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Wednesday December 19th, 2018

Clínic-ISGlobal Researchers Help Update the Protocol for Screening, Diagnosis and Treatment of Chagas Disease in Pregnant Women

The new protocol of the Catalan Public Health Agency will improve disease surveillance and control .

The Health Department, through the Catalan Public Health Agency, has updated its Protocol for the Screening, Diagnosis and Treatment of Chagas Disease in Latin-American women and their children. Joaquím Gascon and Irene Losada, ISGlobal-Hospital Clinic researchers have contributed in this process.

The updated protocol was presented at a workshop organised by the APSCAT on December 13 and inaugurated by the Public Health Secretary Joan Guix and the Subdirector of surveillance and response to public health emergencies, Mireia Jané. The workshop, in which Gascon and Losada participated, discussed progress made and remaining challenges in surveillance and control of the disease in Catalonia, particularly regarding congenital Chagas (transmitted from mother to child).

“This is a pioneer program in non-endemic countries, which includes screening all pregnant women coming from areas where transmission is mediated by the vector,” explains Gascón. “This improvement will help advance towards the elimination of congenital Chagas, in line with the World Health Organisation’s strategy,” he adds.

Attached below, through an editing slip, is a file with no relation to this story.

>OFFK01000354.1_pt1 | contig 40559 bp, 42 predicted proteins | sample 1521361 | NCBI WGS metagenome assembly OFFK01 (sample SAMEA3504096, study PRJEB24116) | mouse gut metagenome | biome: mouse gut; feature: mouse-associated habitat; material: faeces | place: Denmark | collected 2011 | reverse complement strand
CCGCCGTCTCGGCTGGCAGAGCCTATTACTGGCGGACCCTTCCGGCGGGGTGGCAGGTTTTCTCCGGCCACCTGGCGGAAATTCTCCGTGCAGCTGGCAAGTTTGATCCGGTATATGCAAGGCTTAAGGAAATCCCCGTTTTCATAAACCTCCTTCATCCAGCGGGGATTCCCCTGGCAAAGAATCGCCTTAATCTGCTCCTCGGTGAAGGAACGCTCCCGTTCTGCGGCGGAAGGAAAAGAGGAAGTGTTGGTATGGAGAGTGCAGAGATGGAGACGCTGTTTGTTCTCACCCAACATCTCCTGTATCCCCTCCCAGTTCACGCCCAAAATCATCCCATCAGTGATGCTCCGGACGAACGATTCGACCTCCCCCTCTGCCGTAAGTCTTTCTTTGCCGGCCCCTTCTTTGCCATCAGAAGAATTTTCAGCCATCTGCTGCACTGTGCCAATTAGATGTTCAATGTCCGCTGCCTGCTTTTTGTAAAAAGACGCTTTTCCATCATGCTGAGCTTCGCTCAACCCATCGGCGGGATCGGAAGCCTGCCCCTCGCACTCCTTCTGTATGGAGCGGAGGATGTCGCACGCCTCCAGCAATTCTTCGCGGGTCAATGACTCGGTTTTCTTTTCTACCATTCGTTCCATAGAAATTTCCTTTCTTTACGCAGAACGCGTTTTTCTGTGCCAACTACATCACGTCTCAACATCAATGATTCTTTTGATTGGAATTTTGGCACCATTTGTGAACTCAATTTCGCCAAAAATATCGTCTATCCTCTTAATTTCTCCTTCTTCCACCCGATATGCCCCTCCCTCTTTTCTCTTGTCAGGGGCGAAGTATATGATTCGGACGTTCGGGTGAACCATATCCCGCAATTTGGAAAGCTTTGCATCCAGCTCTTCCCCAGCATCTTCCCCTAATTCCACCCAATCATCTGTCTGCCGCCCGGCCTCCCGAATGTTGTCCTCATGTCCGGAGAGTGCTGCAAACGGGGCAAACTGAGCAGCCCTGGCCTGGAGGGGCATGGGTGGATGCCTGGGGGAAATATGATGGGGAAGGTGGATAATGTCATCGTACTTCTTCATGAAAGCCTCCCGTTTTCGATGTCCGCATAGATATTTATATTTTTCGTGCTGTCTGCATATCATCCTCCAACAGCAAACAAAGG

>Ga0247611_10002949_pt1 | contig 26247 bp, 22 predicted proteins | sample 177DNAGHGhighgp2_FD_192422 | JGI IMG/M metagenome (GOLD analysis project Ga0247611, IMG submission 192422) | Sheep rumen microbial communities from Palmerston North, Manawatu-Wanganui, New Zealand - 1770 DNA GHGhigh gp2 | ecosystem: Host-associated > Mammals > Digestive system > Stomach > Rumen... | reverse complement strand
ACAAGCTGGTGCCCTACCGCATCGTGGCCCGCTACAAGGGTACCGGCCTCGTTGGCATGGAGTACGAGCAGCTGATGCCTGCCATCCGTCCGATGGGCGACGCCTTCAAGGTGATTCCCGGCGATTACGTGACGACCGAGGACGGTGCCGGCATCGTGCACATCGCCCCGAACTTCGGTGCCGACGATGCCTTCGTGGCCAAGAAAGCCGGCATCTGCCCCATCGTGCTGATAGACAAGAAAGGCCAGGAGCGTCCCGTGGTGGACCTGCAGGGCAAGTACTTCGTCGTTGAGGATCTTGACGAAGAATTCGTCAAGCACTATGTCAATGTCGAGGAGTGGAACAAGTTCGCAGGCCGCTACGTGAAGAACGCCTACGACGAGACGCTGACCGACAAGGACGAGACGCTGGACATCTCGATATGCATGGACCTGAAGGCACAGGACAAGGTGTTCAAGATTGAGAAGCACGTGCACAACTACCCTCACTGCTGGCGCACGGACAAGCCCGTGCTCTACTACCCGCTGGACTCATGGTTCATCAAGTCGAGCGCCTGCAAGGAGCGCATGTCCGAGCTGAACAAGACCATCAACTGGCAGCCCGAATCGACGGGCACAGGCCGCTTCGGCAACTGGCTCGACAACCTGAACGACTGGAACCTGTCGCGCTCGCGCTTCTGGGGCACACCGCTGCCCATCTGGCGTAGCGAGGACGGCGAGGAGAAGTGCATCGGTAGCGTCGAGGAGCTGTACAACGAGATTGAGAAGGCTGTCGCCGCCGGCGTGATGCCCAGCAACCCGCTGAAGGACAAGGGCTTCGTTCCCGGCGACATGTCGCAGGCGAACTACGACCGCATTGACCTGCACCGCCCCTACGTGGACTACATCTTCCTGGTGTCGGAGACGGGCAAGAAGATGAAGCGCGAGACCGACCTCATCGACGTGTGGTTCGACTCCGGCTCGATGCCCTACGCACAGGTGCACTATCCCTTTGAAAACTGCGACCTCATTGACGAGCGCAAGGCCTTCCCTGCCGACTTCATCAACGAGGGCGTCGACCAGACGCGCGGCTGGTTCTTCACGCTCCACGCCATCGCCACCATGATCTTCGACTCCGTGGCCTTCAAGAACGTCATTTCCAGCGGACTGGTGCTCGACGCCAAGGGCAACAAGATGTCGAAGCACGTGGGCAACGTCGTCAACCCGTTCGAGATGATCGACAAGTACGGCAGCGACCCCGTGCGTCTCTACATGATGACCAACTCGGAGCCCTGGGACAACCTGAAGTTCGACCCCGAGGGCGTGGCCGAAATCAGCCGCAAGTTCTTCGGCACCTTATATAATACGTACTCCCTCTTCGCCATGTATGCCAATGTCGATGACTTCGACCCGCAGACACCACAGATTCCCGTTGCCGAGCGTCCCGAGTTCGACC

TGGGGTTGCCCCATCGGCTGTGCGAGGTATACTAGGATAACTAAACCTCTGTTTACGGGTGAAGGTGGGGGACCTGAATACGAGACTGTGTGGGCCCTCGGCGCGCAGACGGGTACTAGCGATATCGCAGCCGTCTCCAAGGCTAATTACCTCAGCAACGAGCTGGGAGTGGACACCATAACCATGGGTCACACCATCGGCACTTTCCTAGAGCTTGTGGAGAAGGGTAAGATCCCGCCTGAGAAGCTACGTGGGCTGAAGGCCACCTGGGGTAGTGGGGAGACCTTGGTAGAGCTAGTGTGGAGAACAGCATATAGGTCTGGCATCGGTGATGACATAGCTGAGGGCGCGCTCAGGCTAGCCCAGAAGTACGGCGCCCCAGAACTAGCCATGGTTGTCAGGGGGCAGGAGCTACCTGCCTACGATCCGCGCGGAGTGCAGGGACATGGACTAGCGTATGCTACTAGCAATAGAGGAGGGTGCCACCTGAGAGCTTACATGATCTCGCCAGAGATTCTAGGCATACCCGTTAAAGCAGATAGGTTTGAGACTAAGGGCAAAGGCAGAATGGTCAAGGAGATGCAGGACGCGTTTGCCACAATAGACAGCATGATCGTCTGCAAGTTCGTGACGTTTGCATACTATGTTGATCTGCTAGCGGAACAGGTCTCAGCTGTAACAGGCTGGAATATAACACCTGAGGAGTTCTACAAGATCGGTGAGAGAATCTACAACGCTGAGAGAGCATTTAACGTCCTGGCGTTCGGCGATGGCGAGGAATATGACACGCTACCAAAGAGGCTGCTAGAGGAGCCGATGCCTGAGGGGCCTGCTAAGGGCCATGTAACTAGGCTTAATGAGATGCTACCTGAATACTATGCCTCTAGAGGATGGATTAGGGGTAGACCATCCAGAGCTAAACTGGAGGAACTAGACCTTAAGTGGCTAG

The main novelties in the protocol are:

  1. Perform a PCR (molecular amplification) test on babies born to positive mothers, one month after birth. This will allow an earlier detection and treatment of the disease.
  2. Follow-up of her other children, once a pregnant woman is diagnosed.
  • Mandatory reporting of Trypanosoma cruzi, the parasite causing the disease, to the Microbiological Reporting System of Catalonia.

The programme’s target population are pregnant women coming from one of the 21 disease-endemic countries, pregnant women whose mothers come from these countries, or pregnant women who have spent more than one month in these countries.

The estimated prevalence of infection among pregnant women is 2.8% among the Latin-American population (and 15% in the Bolivian population), and the rate of mother to child transmission is around 3.7%.

ISGlobal and the Hospital Clinic also participated in elaborating the new information brochure on the disease.

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